A new future of ageing in Australia

Dr Liam Mayo, Chief Executive Officer and Managing Director at Comlink Australia

In this timely guest post, Dr Liam Mayo, CEO of support provider Comlink Australia, shares his views on the future of care in Australia, and questions that can be asked to help the sector plan for that. On Thursday, the government released the 2023 Intergenerational Report that goes some way to quantify the scale and what lies ahead in how we provision care and support services.

Currently, ours is a society that prefers progress and productivity over immobility; where ageing is pathologised and regulated, and worse, bureaucratised. A society where the workforce for an entire sector is undervalued and underpaid, where service providers are sandwiched between need and resource, and people ageing in our communities are bereft of the wherewithal to make sense of any of it.

This is a crisis of culture.

To address this, we need a new future for ageing in Australia. Because the success of any culture is built on the strength of its vision of the future; if the vision is weak, the culture fails. A strong vision paves the way for a culture to flourish.

Whilst the case for why reform needs to occur has been well made – and supported – where we are going and how we are going to get there remains somewhat opaque.

Creating a new future of ageing in Australia requires us to ignite our imagination.

Try this: In your mind’s eye, imagine yourself older; five, ten, twenty, thirty years from now – it doesn’t matter. Imagine yourself at an age that you associate now as an elderly person. Where are you? What do you see? What do you appreciate? What do you dislike/complain about? What day-to-day issues do you need to manage to have a ‘goodish’ day?

Have you got that vision? Are you holding that in your mind’s eye? Let’s go on:

What is it like to be an older version of yourself? Who do you engage with? Is it easy or hard for you to engage with them? What systems are in place to support you? When things go ‘wrong’ who do you turn to? How connected are you? Who are you connected to? Who do you see as leaders? Who can they rely on? Why?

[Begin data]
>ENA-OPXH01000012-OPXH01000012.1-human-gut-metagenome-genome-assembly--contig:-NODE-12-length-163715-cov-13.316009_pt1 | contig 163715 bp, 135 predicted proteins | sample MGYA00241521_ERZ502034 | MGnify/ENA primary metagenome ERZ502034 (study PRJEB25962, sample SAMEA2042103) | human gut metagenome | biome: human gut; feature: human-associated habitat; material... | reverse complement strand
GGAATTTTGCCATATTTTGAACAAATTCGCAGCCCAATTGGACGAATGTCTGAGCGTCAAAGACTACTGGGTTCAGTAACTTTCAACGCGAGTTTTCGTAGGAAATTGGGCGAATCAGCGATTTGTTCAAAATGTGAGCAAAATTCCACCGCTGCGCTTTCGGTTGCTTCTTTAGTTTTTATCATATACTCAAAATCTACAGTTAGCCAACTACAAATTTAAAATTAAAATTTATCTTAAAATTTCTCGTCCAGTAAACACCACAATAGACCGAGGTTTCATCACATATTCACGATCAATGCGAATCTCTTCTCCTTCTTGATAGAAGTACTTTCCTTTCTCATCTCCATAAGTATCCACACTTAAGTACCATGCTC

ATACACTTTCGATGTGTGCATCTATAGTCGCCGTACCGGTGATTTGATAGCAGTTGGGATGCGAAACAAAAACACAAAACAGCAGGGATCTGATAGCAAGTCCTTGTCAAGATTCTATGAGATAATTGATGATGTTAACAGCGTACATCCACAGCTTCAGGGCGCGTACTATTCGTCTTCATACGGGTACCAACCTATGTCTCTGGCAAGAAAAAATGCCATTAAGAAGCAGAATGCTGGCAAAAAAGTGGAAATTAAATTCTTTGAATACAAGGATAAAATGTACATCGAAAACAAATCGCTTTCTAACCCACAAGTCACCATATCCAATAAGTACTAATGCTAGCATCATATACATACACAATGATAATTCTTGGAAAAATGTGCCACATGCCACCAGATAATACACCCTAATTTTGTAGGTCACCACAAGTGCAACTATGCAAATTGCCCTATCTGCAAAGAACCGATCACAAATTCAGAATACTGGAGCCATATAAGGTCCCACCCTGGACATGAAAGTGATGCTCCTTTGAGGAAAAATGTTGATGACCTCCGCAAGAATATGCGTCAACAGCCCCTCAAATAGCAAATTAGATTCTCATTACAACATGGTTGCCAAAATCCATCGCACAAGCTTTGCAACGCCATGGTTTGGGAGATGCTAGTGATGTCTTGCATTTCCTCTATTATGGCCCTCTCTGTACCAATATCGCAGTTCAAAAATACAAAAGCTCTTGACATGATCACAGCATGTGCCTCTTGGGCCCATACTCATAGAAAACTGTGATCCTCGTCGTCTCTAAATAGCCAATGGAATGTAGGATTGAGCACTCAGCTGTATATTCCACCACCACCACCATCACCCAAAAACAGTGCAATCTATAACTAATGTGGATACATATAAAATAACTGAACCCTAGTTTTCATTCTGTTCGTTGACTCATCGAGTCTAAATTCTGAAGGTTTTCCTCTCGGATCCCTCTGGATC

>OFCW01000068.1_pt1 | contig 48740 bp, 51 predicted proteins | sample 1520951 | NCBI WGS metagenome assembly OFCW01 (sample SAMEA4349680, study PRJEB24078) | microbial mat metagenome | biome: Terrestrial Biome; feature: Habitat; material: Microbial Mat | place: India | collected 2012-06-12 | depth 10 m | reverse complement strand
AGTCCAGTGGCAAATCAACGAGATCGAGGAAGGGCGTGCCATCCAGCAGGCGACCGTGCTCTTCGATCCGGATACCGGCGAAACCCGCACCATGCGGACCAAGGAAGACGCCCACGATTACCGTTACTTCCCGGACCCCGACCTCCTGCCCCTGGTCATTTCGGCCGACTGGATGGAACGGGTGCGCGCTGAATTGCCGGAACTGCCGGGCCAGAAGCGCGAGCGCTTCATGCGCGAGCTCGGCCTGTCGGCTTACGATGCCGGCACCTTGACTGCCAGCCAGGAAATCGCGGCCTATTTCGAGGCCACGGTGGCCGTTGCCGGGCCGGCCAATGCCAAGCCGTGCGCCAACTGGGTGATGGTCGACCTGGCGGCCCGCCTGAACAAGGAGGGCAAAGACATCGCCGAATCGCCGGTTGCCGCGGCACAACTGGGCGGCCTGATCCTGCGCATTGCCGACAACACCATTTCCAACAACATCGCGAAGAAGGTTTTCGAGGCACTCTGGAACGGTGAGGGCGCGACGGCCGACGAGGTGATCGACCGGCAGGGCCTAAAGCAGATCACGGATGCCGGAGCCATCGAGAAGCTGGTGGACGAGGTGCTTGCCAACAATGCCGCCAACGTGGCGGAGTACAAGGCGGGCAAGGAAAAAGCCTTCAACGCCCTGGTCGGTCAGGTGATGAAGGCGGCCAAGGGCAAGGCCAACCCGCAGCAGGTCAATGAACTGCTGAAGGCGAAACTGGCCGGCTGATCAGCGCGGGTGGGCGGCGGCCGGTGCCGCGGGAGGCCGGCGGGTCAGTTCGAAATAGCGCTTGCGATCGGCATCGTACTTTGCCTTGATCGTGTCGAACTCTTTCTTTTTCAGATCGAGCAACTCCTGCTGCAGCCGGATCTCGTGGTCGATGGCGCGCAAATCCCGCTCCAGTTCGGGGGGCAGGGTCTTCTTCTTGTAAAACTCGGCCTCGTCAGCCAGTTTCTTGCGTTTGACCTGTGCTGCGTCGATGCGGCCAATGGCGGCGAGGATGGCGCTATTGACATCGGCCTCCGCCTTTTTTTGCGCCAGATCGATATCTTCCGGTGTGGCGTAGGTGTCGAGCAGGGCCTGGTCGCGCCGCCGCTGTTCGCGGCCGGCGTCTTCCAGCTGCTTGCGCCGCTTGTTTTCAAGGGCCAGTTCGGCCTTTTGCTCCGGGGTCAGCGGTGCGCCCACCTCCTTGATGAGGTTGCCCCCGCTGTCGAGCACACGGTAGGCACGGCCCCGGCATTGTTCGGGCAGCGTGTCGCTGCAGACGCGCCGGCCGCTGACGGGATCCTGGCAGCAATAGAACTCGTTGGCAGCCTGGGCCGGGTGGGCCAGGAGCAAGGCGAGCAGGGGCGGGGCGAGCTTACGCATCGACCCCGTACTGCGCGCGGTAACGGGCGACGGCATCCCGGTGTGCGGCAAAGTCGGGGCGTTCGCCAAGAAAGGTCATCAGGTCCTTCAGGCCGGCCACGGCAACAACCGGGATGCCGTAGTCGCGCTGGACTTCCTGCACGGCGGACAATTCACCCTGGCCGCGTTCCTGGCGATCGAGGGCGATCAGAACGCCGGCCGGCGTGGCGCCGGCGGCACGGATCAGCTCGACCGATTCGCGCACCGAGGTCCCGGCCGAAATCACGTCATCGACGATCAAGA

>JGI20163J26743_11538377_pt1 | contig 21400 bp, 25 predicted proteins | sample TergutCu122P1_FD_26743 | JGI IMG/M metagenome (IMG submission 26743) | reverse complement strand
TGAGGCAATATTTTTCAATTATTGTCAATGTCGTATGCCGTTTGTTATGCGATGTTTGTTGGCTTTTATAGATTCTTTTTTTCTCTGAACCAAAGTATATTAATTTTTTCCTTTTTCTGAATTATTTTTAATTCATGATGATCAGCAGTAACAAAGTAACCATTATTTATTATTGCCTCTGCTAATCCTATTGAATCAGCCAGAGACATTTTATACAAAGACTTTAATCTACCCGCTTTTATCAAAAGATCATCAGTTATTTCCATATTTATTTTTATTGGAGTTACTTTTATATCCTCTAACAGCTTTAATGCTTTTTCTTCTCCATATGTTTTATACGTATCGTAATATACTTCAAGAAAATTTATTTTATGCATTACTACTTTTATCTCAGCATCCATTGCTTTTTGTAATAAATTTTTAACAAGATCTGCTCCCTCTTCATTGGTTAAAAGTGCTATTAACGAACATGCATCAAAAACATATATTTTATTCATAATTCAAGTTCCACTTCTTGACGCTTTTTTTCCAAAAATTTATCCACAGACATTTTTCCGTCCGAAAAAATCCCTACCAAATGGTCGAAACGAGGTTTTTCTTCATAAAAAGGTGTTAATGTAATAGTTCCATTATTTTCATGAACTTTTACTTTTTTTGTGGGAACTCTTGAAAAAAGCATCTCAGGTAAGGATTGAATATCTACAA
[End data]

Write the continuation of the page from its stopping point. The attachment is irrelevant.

And, still in the future, we can then go deeper, and ask ourselves:

What assumptions about life, aged care services and your community does your future self have? Do these assumptions resonate with you specifically, or everyone around future you? Are your assumptions the majority or peripheral? Are these assumptions conducive to the services you receive? What do think about ageing? What do you think about the government and service providers? How do you feel about your future from that point on?

And finally (and this is the most powerful part):

If I were to ask you to tell me the story of your future as an ageing Australian, what would your story be? Would it be a dystopian story, of fight or famine? Or a story of hope, fulfilment, and joy? Or something entirely different?

This is playing with anticipation. We need to do this because, whilst the future doesn’t exist now in the present, anticipation does. And we can use anticipation to create our new vision for the future. Like culture, a reform agenda, a strategic plan, a policy, a structural change, without a strong vision for the future we are destined to tread the same path that got us here in the first place.

The wonderful thing about this process is that you don’t have to confine it to your own future. You can invite your friends, family, or colleagues to do this too.

We have used this process to build our corporate strategy at Comlink Australia and have found it extremely useful because it takes us beyond the frustrations and uncertainty of today, to thinking about what the future may look like and how we can get there. 

There are many different possible futures. Everyone has their own future; I have a future, you have a future, those people over there have their own future. The one thing that unifies all our futures is that we are all ageing. How we age is a question of culture.

It is up to us to reflect deeply on the culture of ageing we want for Australia, now for the sake of all our futures.


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